In response to these types of discussion, the USA has now funded the first stage of the construction of a major spallation neutron source at Oak Ridge National Laboratory. This will be the leading facility of its kind in the USA and will possibly surpass the quality of the ISIS Neutron Scattering Source at the Rutherford Laboratory in the UK. That source is currently the world's leading neutron spallation source. Complementary developments in Europe also took a step forward with the publication of the full documentation for the European Spallation Source (ESS). A very clear case for a site-independent instrument has been made, and these proposals, coupled with the fullest use of the existing facilities in Europe, are supported by the document prepared in 1996 by the European Science Foundation (the so-called AUTRANS Report, May 1996). In the Asia-Pacific Region, there are also major developments in spallation neutron sources promised. In March 1997, there was a meeting at the KEK (Tsukuba, Japan) to discuss the possibilities of the Japanese Hadron Project (JHP). This is a $1 billion project aimed at producing powerful beams for particle physics projects, but also, as a component, a powerful spallation neutron source (power at target 0.5 - 1.0 megawatts). Such an instrument would surpass the Rutherford Laboratory performance at ISIS by factors of between 5 and 40, depending on the neutron wavelength and the application. J. W. White and a number of members of this Commission participated in this discussion and funding is being sought through the Japanese Education Ministry at present. In this context, it is also worth mentioning a very recent development announced by the Japanese Atomic Energy Institute (JAERI). That Institute held a workshop and an advisory meeting in March 1998 to discuss their proposal for the 'Japanese Neutron Project'. This project is to build an accelerator capable of delivering up to 5 megawatts of proton beam power on to a target. As one can see, this greatly surpasses the power for even the Japanese Hadron Project and would give a neutron scattering facility of remarkable quality. The other aspect of this project, however, is that this beam could be used for prototype experiments on the spallation `burning' of transuranic radioactive waste.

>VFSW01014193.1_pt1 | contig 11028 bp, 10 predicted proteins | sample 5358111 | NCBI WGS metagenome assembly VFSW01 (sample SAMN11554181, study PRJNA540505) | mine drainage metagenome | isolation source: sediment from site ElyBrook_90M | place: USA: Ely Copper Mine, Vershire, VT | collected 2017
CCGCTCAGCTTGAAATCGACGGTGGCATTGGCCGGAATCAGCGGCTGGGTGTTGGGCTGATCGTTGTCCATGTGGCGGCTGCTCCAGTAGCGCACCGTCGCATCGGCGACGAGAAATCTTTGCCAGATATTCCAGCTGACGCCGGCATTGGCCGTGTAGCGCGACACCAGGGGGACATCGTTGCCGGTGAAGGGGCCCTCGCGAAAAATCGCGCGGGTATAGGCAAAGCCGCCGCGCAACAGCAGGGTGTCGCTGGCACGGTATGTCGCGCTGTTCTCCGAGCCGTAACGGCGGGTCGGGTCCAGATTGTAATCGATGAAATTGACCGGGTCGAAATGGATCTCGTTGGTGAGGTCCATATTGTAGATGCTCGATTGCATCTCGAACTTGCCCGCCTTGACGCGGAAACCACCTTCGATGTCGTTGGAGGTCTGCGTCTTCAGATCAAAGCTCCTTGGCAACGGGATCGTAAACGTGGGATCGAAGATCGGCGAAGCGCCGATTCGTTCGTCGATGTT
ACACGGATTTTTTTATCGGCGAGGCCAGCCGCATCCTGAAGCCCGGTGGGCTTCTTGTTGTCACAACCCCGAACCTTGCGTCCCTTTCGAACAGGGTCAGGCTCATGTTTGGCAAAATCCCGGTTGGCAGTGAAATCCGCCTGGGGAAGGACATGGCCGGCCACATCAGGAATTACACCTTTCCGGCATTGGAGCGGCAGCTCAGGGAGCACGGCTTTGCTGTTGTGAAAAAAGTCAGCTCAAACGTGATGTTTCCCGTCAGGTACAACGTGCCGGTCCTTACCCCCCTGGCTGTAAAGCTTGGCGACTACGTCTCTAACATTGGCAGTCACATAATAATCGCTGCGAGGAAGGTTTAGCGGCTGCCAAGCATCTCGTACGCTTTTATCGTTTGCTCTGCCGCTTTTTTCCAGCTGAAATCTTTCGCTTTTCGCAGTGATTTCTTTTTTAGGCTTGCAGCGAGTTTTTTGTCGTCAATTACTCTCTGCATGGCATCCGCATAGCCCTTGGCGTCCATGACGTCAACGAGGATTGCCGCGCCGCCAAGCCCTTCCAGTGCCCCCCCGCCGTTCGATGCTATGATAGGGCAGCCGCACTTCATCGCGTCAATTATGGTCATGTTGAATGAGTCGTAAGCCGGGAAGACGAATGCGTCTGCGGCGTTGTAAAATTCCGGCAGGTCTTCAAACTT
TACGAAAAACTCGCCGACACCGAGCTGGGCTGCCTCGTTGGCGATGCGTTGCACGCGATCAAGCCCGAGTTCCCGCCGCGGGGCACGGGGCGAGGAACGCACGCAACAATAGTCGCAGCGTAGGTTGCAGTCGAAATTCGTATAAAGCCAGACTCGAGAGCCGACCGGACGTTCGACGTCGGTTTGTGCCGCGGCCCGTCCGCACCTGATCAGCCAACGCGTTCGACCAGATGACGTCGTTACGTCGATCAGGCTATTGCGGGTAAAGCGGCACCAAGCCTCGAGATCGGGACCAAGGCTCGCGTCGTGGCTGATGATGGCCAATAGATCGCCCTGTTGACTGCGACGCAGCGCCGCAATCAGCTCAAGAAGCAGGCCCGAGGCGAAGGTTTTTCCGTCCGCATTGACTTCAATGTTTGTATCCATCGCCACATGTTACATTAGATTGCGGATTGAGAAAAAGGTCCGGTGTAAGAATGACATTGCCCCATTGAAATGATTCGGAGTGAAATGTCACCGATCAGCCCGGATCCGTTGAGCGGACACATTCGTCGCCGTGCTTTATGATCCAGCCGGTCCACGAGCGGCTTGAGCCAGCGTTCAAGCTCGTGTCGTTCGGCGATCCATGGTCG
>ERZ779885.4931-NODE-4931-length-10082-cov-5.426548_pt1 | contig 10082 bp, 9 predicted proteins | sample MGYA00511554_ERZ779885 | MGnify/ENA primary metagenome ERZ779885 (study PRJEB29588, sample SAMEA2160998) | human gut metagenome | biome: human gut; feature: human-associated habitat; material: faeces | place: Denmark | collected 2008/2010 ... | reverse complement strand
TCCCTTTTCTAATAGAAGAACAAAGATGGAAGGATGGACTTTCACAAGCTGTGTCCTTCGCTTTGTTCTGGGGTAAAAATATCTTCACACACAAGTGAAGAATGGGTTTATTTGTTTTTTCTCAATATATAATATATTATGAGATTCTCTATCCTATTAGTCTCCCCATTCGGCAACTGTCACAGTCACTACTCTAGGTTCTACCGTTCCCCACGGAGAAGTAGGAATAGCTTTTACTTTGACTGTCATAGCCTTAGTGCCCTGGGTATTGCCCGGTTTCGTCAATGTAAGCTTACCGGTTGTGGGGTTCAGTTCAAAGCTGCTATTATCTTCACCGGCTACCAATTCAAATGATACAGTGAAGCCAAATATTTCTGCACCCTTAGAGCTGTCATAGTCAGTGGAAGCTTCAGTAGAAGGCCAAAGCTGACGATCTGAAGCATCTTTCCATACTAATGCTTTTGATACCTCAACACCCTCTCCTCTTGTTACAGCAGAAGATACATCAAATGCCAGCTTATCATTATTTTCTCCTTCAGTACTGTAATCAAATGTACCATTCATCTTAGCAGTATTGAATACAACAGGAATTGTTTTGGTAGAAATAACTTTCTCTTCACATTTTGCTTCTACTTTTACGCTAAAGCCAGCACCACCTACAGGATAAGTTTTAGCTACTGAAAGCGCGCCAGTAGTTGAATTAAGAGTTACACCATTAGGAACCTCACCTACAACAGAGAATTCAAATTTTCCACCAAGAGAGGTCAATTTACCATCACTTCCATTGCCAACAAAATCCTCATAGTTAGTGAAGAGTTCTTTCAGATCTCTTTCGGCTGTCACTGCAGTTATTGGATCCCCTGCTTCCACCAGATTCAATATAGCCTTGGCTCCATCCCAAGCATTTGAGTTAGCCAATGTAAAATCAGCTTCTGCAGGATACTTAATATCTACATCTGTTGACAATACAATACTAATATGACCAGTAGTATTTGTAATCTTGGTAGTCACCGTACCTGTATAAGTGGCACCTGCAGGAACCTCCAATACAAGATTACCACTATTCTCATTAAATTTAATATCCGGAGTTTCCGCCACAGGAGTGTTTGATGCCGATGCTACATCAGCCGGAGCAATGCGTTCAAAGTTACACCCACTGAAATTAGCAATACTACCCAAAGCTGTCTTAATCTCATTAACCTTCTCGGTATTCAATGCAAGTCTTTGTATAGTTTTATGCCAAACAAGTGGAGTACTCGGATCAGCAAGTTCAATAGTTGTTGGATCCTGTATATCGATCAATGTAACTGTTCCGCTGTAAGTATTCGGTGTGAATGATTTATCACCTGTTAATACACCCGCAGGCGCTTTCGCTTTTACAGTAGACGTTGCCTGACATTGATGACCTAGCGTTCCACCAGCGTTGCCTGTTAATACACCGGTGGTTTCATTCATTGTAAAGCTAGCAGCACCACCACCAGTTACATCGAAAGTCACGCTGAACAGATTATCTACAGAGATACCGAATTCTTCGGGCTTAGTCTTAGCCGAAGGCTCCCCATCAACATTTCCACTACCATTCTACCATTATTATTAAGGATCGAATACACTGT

J. W. White was made Chair of the Advisory Group to draw up its recommendations to the Japanese Atomic Energy Institute. The conclusions of the working group were that the spallation burning project might be feasible given the technology which the Japanese are developing. It is apparent that Korea has an interest in this process as well, and that other countries in Europe and America might also be concerned.

Australia has also embarked on a new reactor project. This is to replace the now 40-year-old HIFAR Reactor at Lucas Heights with a modern instrument capable of meeting Australia's medium-flux neutron demands at a quality which will endure into the middle of the next century. The reactor design and instrumentation conception are both now going ahead quickly with working parties drawn from the Academies and industry. The Australian government has decided to go ahead with the project. It is expected that this instrument will be complementary to the spallation neutron source developments in the Asia-Pacific Region.

Workshops and outreach

Members of the Commission have played a major part in organizing the international conferences referred to above, and preliminary submissions of microsymposia for the 1999 Glasgow Congress have been made. Plans are well developed for a Neutron Scattering Satellite Meeting in conjunction with the 1999 General Assembly and Congress.

As always, it is a pleasure to acknowledge the important contribution made to neutron scattering and the work of the Commission by Neutron News. The Commission wishes to thank G. Lander for his editorship and the lively way in which the magazine is presented.